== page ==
Austrian Church Leaders Met with Chief Rabbi and Jewish Leaders for Joint Meditation on Yom Kippur E
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Austrian Church Leaders Met with Chief Rabbi and Jewish Leaders for Joint Meditation on Yom Kippur E

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Austrian political and church leaders made significant gestures toward the Jewish community over Yom Kippur to counteract the upsurge of anti-Semitism which accompanied last summer’s Presidential election campaign.

For the first time in Austrian history, dignitaries of the Catholic and Lutheran churches met with Austrian Chief Rabbi Chaim Eisenberg and leading members of the Jewish community for a “joint hour of meditation” on Yom Kippur eve, last Sunday. Later, Chancellor Franz Vranitzky visited the Vienna Synagogue for a prayer service.

The hour of meditation was initiated by Catholic Action and the Laymen’s Council. It was held in the main hall of the Austrian National Library, a building erected by Emperor Josef II who granted Jews civil rights in Austria in the latter half of the 18th century.

The historic symbolism of the site was not coincidental. Observers noted that Austria’s small Jewish community is in need of reassurance because of the anti-Semitism that greeted the exposure of President Kurt Waldheim’s Nazi past by Jewish organizations before and since the July 8 elections.

The new Bishop of Vienna, Hans Hermann Groer, and the senior Pastor of the Lutheran Church, Alfred Jahn, attended along with Chief Rabbi Eisenberg, Ivan Hacker, president of the Jewish community and others. Paul Schulmeister, president of Catholic Action, said, “This joint meeting cannot be taken for granted, but is indeed very necessary. The immediate cause of this meeting was the disturbing upswing of anti-Semitic tendencies during the Austrian Presidential elections.”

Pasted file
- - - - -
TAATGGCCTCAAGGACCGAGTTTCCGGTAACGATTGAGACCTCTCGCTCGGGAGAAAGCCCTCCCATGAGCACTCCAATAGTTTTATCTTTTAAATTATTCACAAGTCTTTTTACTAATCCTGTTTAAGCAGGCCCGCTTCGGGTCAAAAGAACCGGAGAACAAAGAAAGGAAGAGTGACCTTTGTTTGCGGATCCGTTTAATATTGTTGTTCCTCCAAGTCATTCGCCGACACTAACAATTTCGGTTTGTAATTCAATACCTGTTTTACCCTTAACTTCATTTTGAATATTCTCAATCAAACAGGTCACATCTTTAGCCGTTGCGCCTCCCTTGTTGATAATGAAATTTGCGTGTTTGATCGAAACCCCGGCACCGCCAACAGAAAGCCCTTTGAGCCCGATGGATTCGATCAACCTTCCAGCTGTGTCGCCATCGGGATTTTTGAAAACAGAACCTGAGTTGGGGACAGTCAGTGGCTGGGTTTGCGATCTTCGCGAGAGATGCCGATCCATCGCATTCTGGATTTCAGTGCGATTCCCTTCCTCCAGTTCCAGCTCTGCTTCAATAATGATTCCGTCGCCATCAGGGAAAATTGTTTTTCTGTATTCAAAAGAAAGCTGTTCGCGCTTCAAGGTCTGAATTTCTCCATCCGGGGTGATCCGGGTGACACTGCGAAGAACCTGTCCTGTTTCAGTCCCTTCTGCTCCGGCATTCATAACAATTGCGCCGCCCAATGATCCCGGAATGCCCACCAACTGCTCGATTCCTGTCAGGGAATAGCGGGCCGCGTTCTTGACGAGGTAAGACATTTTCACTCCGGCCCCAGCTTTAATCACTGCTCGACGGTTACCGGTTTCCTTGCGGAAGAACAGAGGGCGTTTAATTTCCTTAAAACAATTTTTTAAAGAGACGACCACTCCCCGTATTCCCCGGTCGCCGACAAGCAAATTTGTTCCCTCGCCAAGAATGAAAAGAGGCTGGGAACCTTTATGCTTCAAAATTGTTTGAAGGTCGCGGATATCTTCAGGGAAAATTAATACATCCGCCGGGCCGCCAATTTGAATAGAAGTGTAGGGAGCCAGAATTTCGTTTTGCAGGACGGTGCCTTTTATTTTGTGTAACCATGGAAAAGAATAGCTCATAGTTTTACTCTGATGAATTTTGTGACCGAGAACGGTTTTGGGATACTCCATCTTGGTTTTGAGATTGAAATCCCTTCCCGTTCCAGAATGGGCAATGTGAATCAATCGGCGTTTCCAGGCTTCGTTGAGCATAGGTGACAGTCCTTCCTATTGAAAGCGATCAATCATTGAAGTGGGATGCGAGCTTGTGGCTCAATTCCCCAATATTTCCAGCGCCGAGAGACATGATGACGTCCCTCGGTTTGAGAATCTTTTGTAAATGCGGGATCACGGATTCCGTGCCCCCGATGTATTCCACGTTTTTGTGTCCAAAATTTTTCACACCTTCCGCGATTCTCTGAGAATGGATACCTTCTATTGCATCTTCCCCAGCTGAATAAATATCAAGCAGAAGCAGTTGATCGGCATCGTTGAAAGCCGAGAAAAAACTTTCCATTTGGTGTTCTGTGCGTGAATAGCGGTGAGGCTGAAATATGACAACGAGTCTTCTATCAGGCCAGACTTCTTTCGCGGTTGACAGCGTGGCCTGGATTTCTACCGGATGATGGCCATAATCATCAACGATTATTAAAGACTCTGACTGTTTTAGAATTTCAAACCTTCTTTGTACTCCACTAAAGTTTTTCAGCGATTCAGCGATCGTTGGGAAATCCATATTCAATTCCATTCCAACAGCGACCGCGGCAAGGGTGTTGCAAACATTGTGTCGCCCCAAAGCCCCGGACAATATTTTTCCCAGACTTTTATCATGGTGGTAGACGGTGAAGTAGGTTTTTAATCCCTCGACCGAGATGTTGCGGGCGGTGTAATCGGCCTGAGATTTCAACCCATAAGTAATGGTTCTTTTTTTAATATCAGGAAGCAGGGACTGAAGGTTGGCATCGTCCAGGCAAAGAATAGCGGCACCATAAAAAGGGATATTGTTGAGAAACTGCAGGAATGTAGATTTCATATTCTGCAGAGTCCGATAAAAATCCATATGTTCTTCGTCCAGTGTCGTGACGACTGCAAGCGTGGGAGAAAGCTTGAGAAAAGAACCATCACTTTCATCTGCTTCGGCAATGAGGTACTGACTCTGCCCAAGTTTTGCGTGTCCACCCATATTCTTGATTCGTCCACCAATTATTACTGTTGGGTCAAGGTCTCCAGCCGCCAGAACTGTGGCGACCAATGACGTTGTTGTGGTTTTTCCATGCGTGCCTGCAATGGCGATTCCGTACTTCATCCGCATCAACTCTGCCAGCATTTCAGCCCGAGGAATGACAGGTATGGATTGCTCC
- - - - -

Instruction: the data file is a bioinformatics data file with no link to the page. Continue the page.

He added, “We do not want to forget. We do not want to cover with a cloak of silence what was brought to the surface last summer in the matter of anti-Semitic ideology, whether deliberate or unintentional.”

Vranitzky said at the synagogue, “I want to declare in my name and in the name of the Austrian government, that we want to do everything in the future to avoid any doubts from your side that our homeland is also yours. Together we have rebuilt Austria from the ruins, and together we want to accept the demands of the future. So I want to ask you to join in coping with those demands.”

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